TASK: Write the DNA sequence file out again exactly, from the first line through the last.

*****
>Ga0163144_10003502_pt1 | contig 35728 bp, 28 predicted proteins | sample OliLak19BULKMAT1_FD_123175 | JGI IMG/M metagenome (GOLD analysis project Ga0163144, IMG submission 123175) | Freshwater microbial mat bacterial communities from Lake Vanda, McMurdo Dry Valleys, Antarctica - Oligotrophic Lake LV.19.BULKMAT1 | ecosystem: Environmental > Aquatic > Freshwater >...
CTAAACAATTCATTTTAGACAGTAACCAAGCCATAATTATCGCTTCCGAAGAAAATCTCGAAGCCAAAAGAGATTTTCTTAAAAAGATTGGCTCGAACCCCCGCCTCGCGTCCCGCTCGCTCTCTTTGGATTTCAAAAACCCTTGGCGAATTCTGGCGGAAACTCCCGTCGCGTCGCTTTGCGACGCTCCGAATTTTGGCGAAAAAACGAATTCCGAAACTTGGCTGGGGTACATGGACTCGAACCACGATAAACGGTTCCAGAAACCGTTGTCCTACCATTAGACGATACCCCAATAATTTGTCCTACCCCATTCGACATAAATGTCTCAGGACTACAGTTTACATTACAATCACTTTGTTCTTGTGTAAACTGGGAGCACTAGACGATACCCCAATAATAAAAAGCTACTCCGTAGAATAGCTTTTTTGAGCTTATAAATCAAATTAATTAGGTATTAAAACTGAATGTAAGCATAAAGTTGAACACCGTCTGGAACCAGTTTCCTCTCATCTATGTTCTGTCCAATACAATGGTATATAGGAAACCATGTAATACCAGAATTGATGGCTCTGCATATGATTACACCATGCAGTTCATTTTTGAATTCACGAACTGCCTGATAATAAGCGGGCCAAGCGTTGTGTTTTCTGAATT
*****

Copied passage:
>Ga0163144_10003502_pt1 | contig 35728 bp, 28 predicted proteins | sample OliLak19BULKMAT1_FD_123175 | JGI IMG/M metagenome (GOLD analysis project Ga0163144, IMG submission 123175) | Freshwater microbial mat bacterial communities from Lake Vanda, McMurdo Dry Valleys, Antarctica - Oligotrophic Lake LV.19.BULKMAT1 | ecosystem: Environmental > Aquatic > Freshwater >...
CTAAACAATTCATTTTAGACAGTAACCAAGCCATAATTATCGCTTCCGAAGAAAATCTCGAAGCCAAAAGAGATTTTCTTAAAAAGATTGGCTCGAACCCCCGCCTCGCGTCCCGCTCGCTCTCTTTGGATTTCAAAAACCCTTGGCGAATTCTGGCGGAAACTCCCGTCGCGTCGCTTTGCGACGCTCCGAATTTTGGCGAAAAAACGAATTCCGAAACTTGGCTGGGGTACATGGACTCGAACCACGATAAACGGTTCCAGAAACCGTTGTCCTACCATTAGACGATACCCCAATAATTTGTCCTACCCCATTCGACATAAATGTCTCAGGACTACAGTTTACATTACAATCACTTTGTTCTTGTGTAAACTGGGAGCACTAGACGATACCCCAATAATAAAAAGCTACTCCGTAGAATAGCTTTTTTGAGCTTATAAATCAAATTAATTAGGTATTAAAACTGAATGTAAGCATAAAGTTGAACACCGTCTGGAACCAGTTTCCTCTCATCTATGTTCTGTCCAATACAATGGTATATAGGAAACCATGTAATACCAGAATTGATGGCTCTGCATATGATTACACCATGCAGTTCATTTTTGAATTCACGAACTGCCTGATAATAAGCGGGCCAAGCGTTGTGTTTTCTGAATT